Cable giant Comcast has become the poster child for Net Neutrality with blatant actions to block user traffic that make the case for Internet protections.
On Thursday, a coalition of Net Neutrality supporters and legal scholars took this case to the Federal Communications Commission. We filed an official action urging the agency to stop the cable giant from meddling with your ability to connect and share information.
The company recently gave us a glimpse of a world without Net Neutrality.
In the "most drastic example yet of data discrimination," the Associated Press exposed that Comcast was actively interfering with its users' ability to access popular and legal video, photo and music sharing applications.
Despite mounting evidence that Comcast is crippling peer-to-peer communication, the company's spokespeople have thumbed their noses at the public and the press -- refusing to admit that the blocking of connections is underhanded or in any way threatens the free flow of information that's become the hallmark of an open Internet.
The High Price of Violating a Neutral Net
Comcast's defense is flimsy. The company's blatant and deceptive blocking is exactly the type of problem Net Neutrality supporters warned would occur without proper open Internet protections. It's now time for the FCC to do something about it.
In the complaint, Free Press and Public Knowledge are asking the FCC to fine Comcast $195,000 for every affected subscriber. Comcast is the nation's largest cable company and second-largest Internet service provider, with 12.9 million subscribers. If the FCC honors the complaint, the size of the fine for violating Net Neutrality could be astronomical.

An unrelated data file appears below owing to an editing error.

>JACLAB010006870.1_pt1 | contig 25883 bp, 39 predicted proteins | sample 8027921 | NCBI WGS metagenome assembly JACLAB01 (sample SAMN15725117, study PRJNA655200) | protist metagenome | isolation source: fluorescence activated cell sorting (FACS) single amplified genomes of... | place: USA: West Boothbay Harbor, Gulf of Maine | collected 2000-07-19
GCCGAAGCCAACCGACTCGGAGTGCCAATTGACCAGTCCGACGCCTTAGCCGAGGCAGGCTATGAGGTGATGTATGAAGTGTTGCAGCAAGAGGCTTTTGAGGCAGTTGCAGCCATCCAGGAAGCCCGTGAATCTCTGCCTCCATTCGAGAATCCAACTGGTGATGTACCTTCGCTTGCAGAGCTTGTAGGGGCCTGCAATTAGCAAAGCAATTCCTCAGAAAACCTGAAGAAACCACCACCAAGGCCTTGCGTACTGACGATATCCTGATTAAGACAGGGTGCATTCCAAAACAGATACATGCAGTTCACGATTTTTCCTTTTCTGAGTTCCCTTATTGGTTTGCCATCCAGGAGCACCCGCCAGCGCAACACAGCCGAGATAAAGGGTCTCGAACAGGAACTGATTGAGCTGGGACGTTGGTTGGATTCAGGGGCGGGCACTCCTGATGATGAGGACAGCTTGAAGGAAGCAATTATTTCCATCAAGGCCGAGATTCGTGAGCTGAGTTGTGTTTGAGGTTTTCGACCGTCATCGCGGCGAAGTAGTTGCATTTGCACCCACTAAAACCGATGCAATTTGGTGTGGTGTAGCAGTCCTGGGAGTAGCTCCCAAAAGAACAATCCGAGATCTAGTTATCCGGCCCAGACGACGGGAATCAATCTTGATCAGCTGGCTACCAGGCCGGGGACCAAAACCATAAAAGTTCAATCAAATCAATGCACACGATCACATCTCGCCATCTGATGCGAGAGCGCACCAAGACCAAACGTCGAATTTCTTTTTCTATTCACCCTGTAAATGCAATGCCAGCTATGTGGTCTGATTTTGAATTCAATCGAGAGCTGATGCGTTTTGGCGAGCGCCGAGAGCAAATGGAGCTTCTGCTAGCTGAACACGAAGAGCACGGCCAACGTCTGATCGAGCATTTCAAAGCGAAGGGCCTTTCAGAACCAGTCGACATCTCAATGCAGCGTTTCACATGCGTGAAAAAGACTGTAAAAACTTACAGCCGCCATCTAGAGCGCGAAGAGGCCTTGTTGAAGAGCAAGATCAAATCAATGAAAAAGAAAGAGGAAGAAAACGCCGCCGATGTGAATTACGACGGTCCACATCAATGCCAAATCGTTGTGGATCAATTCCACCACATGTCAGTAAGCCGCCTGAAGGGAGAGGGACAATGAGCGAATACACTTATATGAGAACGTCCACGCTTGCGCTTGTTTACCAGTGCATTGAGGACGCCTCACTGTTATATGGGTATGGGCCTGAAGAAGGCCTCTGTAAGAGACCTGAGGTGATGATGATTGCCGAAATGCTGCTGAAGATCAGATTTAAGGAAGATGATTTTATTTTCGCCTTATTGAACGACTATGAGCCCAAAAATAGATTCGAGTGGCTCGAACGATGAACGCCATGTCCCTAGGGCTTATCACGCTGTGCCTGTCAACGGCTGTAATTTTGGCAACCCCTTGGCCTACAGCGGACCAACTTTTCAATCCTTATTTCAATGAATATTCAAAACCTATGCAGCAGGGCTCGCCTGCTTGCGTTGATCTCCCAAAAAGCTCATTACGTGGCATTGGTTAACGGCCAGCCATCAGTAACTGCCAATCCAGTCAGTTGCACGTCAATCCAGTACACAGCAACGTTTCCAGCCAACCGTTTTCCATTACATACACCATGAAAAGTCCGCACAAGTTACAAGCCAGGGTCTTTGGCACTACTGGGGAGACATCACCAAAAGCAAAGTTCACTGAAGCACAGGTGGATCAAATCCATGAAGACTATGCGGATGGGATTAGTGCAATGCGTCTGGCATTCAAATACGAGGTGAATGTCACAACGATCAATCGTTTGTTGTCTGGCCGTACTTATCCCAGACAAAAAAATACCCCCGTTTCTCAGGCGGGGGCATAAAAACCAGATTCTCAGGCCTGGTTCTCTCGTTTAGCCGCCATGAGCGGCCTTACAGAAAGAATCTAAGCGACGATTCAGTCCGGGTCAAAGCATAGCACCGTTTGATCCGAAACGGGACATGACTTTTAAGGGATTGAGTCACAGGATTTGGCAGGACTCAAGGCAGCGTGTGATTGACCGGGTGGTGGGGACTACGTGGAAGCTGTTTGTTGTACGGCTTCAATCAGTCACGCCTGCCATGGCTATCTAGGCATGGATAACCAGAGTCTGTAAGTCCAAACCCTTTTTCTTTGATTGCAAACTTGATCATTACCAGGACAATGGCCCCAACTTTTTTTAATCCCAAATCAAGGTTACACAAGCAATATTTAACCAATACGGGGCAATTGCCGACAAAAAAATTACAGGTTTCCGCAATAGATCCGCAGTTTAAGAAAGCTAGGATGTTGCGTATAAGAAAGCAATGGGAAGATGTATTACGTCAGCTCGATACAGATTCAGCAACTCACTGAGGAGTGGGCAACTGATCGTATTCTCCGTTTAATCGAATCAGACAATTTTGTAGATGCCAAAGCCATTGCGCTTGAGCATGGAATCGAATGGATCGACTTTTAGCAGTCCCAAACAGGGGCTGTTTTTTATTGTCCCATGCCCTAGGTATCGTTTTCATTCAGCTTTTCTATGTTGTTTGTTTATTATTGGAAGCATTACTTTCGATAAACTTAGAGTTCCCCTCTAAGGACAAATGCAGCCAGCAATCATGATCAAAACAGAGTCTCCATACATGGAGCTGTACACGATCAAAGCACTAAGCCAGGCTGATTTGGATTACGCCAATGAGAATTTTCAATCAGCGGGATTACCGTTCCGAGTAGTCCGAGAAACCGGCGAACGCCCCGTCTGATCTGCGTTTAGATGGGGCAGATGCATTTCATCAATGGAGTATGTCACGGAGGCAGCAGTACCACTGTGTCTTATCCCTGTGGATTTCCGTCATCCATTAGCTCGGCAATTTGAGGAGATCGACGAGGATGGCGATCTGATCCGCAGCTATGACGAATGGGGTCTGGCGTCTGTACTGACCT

The action puts the FCC on notice. The agency has policies that partially defend against discrimination but these have yet to be tested against a real violation such as what Comcast is doing.
It's About Video
The not-so-hidden secret behind all of this is video. Network owners are waging a quiet campaign to control how video gets distributed via the Web. In their view, the Internet should only be used for e-mail and surfing. Internet video should be distributed via ISPs. It's a model that treats the Internet like cable TV -- where companies like Comcast, AT&T and Verizon get to pick the channels you get to see.
The popular trend in video, however, is streaming in the opposite direction. More and more people are becoming their own creators and distributors of homespun video content. For proof that people like to watch videos created by others, go no further than YouTube, which boasts more than 100 million "views" each day.
YouTube is just the beginning of this revolution. It's heart and soul, though, beats elsewhere -- with the use of peer-to-peer applications. Peer-to-peer traffic is spreading via popular technologies like Bit Torrent and Gnutella, which allow users to upload and share videos, music and other rich media without a middleman. It's follows a non-discriminatory Web model that encourages innovation without permission.
The phone and cable companies are desperate to shut this down. In the case of Comcast, they're doing it by spying on traffic and stifling the free exchange of ideas that will continue to make the Internet so remarkable.
Comcast: A Problem Found
Phone and cable lobbyists have called Net Neutrality "a solution in search of a problem." Well, here's the problem. In the past three months, incidents of censorship and blocking by Verizon, AT&T and now Comcast have made headlines around the world. And that's just the tip of the iceberg.
The Commission now faces a clear choice. It can either side with the interests of consumers and for an Internet unfettered by corporate gatekeepers, or it can let companies like Comcast, Verizon and AT&T erect "walled gardens" and destroy the most democratic communications tool in history.
You can help convince the agency to do the right thing.